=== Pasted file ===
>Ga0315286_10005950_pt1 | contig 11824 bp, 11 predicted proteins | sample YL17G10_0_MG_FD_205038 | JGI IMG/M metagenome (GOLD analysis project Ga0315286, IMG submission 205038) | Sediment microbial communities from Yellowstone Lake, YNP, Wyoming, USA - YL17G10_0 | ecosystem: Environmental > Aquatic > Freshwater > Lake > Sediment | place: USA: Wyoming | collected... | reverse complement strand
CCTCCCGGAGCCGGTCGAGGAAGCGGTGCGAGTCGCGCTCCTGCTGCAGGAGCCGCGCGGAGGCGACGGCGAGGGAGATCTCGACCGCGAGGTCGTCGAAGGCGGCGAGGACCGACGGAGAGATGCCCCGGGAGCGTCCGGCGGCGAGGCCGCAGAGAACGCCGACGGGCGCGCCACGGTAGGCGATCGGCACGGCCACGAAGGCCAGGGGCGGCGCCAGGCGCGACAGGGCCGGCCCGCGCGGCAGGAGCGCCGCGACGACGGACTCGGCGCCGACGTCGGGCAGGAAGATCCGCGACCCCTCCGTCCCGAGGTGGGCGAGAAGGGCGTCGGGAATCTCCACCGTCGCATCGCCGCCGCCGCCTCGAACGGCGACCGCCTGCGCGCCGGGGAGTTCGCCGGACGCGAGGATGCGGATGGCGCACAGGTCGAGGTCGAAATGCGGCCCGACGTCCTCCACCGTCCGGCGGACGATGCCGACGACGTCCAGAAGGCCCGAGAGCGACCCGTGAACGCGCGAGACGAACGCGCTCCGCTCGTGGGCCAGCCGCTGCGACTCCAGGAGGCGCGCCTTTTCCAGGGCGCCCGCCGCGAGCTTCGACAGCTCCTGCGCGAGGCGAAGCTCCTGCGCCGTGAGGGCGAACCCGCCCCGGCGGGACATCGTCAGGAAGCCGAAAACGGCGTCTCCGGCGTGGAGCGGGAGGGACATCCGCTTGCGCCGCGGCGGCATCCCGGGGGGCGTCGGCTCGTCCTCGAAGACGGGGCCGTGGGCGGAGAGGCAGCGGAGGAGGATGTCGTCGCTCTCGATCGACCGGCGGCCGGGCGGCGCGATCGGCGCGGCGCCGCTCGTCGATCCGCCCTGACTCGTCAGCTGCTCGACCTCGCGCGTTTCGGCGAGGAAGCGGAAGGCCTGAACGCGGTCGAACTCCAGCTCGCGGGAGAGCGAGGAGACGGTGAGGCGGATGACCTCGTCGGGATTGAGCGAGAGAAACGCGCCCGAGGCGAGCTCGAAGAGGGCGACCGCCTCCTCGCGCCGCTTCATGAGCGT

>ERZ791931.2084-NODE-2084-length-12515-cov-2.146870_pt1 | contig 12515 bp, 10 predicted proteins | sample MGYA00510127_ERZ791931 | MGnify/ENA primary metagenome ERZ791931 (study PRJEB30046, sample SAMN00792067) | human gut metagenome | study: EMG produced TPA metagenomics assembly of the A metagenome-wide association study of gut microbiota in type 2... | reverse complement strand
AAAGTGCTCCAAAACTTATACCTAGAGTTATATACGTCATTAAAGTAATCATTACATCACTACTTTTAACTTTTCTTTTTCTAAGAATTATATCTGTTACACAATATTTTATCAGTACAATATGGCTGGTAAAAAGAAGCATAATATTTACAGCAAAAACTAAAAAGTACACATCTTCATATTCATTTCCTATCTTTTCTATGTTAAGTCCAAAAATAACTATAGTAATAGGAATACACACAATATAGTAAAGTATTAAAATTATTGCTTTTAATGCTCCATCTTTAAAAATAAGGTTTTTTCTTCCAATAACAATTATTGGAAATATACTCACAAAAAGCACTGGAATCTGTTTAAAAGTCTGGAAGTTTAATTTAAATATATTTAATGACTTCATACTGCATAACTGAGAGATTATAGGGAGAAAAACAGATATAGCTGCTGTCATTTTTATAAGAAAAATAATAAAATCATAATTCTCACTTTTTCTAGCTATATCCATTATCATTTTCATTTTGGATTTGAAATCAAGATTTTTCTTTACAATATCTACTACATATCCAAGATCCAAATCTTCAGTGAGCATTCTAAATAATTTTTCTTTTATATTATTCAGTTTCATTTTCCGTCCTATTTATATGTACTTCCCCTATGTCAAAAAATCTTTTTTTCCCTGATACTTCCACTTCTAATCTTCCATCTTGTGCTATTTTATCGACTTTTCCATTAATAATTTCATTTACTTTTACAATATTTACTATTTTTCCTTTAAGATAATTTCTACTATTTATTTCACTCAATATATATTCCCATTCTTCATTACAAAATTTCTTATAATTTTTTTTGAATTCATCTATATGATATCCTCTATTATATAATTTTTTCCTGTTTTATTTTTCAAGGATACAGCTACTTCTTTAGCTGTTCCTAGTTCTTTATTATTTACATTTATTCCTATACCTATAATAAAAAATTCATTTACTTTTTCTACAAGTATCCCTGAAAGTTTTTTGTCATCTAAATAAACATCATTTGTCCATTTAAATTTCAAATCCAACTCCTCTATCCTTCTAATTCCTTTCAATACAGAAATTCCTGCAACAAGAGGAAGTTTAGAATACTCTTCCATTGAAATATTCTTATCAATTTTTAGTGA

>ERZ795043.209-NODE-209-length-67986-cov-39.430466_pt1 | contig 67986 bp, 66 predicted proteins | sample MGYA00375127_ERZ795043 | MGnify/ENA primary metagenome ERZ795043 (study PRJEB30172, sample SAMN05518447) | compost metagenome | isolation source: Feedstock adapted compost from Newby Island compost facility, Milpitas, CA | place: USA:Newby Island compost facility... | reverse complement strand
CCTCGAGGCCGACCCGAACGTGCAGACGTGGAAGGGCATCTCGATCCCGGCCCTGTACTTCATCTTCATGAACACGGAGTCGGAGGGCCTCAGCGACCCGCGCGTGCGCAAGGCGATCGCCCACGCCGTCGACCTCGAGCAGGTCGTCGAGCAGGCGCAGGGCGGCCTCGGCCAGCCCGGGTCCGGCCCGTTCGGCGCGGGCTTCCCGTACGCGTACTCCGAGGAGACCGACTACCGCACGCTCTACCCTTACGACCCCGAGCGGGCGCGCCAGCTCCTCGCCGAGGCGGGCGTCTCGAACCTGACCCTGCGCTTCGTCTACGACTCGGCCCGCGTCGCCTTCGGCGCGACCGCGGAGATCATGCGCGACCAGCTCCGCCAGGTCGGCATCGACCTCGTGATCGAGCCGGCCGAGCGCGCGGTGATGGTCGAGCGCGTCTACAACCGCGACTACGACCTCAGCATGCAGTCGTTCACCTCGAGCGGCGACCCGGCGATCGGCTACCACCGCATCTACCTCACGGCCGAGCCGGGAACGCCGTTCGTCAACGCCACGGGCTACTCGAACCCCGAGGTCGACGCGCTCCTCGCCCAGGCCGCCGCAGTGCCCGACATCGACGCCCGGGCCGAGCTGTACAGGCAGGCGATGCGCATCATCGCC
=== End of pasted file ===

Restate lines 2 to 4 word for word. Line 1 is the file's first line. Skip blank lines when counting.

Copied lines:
CCTCCCGGAGCCGGTCGAGGAAGCGGTGCGAGTCGCGCTCCTGCTGCAGGAGCCGCGCGGAGGCGACGGCGAGGGAGATCTCGACCGCGAGGTCGTCGAAGGCGGCGAGGACCGACGGAGAGATGCCCCGGGAGCGTCCGGCGGCGAGGCCGCAGAGAACGCCGACGGGCGCGCCACGGTAGGCGATCGGCACGGCCACGAAGGCCAGGGGCGGCGCCAGGCGCGACAGGGCCGGCCCGCGCGGCAGGAGCGCCGCGACGACGGACTCGGCGCCGACGTCGGGCAGGAAGATCCGCGACCCCTCCGTCCCGAGGTGGGCGAGAAGGGCGTCGGGAATCTCCACCGTCGCATCGCCGCCGCCGCCTCGAACGGCGACCGCCTGCGCGCCGGGGAGTTCGCCGGACGCGAGGATGCGGATGGCGCACAGGTCGAGGTCGAAATGCGGCCCGACGTCCTCCACCGTCCGGCGGACGATGCCGACGACGTCCAGAAGGCCCGAGAGCGACCCGTGAACGCGCGAGACGAACGCGCTCCGCTCGTGGGCCAGCCGCTGCGACTCCAGGAGGCGCGCCTTTTCCAGGGCGCCCGCCGCGAGCTTCGACAGCTCCTGCGCGAGGCGAAGCTCCTGCGCCGTGAGGGCGAACCCGCCCCGGCGGGACATCGTCAGGAAGCCGAAAACGGCGTCTCCGGCGTGGAGCGGGAGGGACATCCGCTTGCGCCGCGGCGGCATCCCGGGGGGCGTCGGCTCGTCCTCGAAGACGGGGCCGTGGGCGGAGAGGCAGCGGAGGAGGATGTCGTCGCTCTCGATCGACCGGCGGCCGGGCGGCGCGATCGGCGCGGCGCCGCTCGTCGATCCGCCCTGACTCGTCAGCTGCTCGACCTCGCGCGTTTCGGCGAGGAAGCGGAAGGCCTGAACGCGGTCGAACTCCAGCTCGCGGGAGAGCGAGGAGACGGTGAGGCGGATGACCTCGTCGGGATTGAGCGAGAGAAACGCGCCCGAGGCGAGCTCGAAGAGGGCGACCGCCTCCTCGCGCCGCTTCATGAGCGT

>ERZ791931.2084-NODE-2084-length-12515-cov-2.146870_pt1 | contig 12515 bp, 10 predicted proteins | sample MGYA00510127_ERZ791931 | MGnify/ENA primary metagenome ERZ791931 (study PRJEB30046, sample SAMN00792067) | human gut metagenome | study: EMG produced TPA metagenomics assembly of the A metagenome-wide association study of gut microbiota in type 2... | reverse complement strand
AAAGTGCTCCAAAACTTATACCTAGAGTTATATACGTCATTAAAGTAATCATTACATCACTACTTTTAACTTTTCTTTTTCTAAGAATTATATCTGTTACACAATATTTTATCAGTACAATATGGCTGGTAAAAAGAAGCATAATATTTACAGCAAAAACTAAAAAGTACACATCTTCATATTCATTTCCTATCTTTTCTATGTTAAGTCCAAAAATAACTATAGTAATAGGAATACACACAATATAGTAAAGTATTAAAATTATTGCTTTTAATGCTCCATCTTTAAAAATAAGGTTTTTTCTTCCAATAACAATTATTGGAAATATACTCACAAAAAGCACTGGAATCTGTTTAAAAGTCTGGAAGTTTAATTTAAATATATTTAATGACTTCATACTGCATAACTGAGAGATTATAGGGAGAAAAACAGATATAGCTGCTGTCATTTTTATAAGAAAAATAATAAAATCATAATTCTCACTTTTTCTAGCTATATCCATTATCATTTTCATTTTGGATTTGAAATCAAGATTTTTCTTTACAATATCTACTACATATCCAAGATCCAAATCTTCAGTGAGCATTCTAAATAATTTTTCTTTTATATTATTCAGTTTCATTTTCCGTCCTATTTATATGTACTTCCCCTATGTCAAAAAATCTTTTTTTCCCTGATACTTCCACTTCTAATCTTCCATCTTGTGCTATTTTATCGACTTTTCCATTAATAATTTCATTTACTTTTACAATATTTACTATTTTTCCTTTAAGATAATTTCTACTATTTATTTCACTCAATATATATTCCCATTCTTCATTACAAAATTTCTTATAATTTTTTTTGAATTCATCTATATGATATCCTCTATTATATAATTTTTTCCTGTTTTATTTTTCAAGGATACAGCTACTTCTTTAGCTGTTCCTAGTTCTTTATTATTTACATTTATTCCTATACCTATAATAAAAAATTCATTTACTTTTTCTACAAGTATCCCTGAAAGTTTTTTGTCATCTAAATAAACATCATTTGTCCATTTAAATTTCAAATCCAACTCCTCTATCCTTCTAATTCCTTTCAATACAGAAATTCCTGCAACAAGAGGAAGTTTAGAATACTCTTCCATTGAAATATTCTTATCAATTTTTAGTGA